The Cantilever Principle and Heroic Selling. What we learn from Falling water.
Frank Lloyd Wright’s house, Falling water, is a breathtaking architectural accomplishment – Wright constructed a house over a river, at the point of a waterfall.
Visiting Falling water – now a museum – is a thrilling experience. Two cantilevered terraces sweep out majestically into space over the waterfall, seemingly floating in the air. Falling water suggests a vision for humankind’s heroic potential.
The principle of the cantilever – supporting a beam at only one end – requires a deep, foundation level of support. One might say it requires strong roots.
The cantilever is a powerful metaphor for our challenge in “Heroic Selling.” The salesperson must have strong personal belief and skill sets (the foundation), then fearlessly step out into uncertainty (the cantilever).
There is a yin and yang oscillation in effect between the foundation and the unsupported space.
The salesperson draws strength from personal values, past success, company reputation the strength of the product/service being sold. This is the foundation of the cantilever.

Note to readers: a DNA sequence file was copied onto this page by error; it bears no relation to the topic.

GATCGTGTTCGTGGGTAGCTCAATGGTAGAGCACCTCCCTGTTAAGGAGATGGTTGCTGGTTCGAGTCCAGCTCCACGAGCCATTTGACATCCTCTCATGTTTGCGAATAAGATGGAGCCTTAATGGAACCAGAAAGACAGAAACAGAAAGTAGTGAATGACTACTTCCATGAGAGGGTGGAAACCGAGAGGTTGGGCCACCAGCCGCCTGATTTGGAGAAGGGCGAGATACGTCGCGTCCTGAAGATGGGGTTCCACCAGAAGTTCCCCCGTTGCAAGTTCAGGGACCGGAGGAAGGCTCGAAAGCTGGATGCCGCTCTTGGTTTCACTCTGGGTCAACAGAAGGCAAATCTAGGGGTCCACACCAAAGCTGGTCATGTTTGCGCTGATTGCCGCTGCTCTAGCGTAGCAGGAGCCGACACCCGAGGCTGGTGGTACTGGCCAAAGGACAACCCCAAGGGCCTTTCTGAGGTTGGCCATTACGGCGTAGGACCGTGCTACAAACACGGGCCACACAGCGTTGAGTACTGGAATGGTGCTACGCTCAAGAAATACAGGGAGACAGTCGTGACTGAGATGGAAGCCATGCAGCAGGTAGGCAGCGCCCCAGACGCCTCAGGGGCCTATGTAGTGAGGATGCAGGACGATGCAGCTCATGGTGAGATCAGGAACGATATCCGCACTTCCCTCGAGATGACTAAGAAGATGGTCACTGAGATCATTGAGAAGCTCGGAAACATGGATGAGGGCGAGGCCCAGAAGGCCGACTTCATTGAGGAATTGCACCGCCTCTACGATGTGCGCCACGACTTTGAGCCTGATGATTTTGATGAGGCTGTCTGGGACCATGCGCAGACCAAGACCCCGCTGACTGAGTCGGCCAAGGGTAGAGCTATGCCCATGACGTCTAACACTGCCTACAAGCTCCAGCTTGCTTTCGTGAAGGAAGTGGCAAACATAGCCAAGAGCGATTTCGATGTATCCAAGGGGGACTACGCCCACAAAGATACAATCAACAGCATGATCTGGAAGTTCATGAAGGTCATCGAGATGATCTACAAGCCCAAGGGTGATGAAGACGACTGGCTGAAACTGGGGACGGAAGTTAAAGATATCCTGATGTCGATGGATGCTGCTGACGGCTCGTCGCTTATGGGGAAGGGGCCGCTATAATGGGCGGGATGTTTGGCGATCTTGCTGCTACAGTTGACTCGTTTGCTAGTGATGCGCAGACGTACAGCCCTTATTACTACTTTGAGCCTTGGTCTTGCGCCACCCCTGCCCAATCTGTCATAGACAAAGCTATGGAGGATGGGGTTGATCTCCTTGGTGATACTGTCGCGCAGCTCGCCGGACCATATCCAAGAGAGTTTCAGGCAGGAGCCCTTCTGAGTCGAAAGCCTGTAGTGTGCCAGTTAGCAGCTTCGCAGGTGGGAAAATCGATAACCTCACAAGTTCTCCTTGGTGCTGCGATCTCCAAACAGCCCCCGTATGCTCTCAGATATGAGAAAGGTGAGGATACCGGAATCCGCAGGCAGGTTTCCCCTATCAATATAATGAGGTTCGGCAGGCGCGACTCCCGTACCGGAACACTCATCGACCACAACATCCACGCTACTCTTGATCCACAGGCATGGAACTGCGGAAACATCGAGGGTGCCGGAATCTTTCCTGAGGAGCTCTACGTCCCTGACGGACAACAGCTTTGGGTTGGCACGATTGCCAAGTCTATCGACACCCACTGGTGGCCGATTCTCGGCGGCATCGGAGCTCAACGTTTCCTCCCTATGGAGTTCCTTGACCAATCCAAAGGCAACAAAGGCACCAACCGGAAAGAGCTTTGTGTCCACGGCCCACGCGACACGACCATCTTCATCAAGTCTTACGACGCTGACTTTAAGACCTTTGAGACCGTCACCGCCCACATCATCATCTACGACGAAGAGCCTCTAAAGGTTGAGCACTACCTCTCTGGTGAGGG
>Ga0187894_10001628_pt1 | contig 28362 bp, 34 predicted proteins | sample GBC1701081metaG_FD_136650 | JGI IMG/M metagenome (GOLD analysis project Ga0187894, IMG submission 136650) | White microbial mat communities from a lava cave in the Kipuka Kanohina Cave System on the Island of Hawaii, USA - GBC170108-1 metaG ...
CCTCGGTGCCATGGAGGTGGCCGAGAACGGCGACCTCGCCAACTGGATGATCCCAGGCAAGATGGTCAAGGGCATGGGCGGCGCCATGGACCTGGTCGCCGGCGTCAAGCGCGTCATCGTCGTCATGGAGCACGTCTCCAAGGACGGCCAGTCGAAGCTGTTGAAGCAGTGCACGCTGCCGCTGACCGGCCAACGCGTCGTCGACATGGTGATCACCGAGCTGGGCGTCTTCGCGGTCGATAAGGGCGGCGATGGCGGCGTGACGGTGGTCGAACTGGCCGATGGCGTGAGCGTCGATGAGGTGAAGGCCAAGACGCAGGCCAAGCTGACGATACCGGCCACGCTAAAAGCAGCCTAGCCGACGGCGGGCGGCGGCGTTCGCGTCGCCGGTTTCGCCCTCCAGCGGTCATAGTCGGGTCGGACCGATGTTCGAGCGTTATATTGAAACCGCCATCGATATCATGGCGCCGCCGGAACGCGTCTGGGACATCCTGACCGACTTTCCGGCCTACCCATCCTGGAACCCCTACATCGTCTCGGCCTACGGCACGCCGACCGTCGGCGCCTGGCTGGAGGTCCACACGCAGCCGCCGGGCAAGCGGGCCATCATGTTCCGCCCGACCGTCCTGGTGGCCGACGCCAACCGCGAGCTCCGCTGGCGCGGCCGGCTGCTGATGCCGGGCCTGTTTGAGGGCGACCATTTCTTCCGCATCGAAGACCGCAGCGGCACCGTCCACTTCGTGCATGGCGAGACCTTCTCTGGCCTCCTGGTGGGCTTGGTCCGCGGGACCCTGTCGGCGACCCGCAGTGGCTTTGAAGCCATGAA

“When the sales team and company leadership work together, the cantilevered business development program can deliver 25-50 percent sales growth.”
Then the salesperson steps out into harm’s way – the unsupported end of the cantilever -facing prospects who:
- Are not paying attention
- Do not believe what we say
- Often do not know how to make a decision
And this presumes no active competition.
The heroic salesperson is out there, the unsupported beam in the cantilever, making a compelling case for the company.
His or her basic, sometimes only tools are: integrity, relentlessness, fearlessness, self-confidence and – if fortunate where supplied by the company – a strong standard sales call.
When a salesperson acts on these values, selling is a heroic endeavor. This is what we should expect of salespeople.
In return, what must the company provide to support the cantilevered heroic salesperson?
The company must provide a strong:
- Product or service with an inescapable argument and a defendable position
- Customer support program
- Standard sales call
- Sales management system
The product or service with an inescapable argument demands assent from a prospect. The defendable position means the heroic salesperson won’t close the sale for a competitor.
A standard sales call is a step-by-step procedure to attract, educate and get engagement from prospects, leading to a “must have” decision.
A proper sales management system benchmarks success against the standard sales call, with measurable intermediate results.
When the sales team and company leadership work together, the cantilevered business development program can deliver 25-50 percent sales growth.
It doesn’t take a village. It takes a cantilever.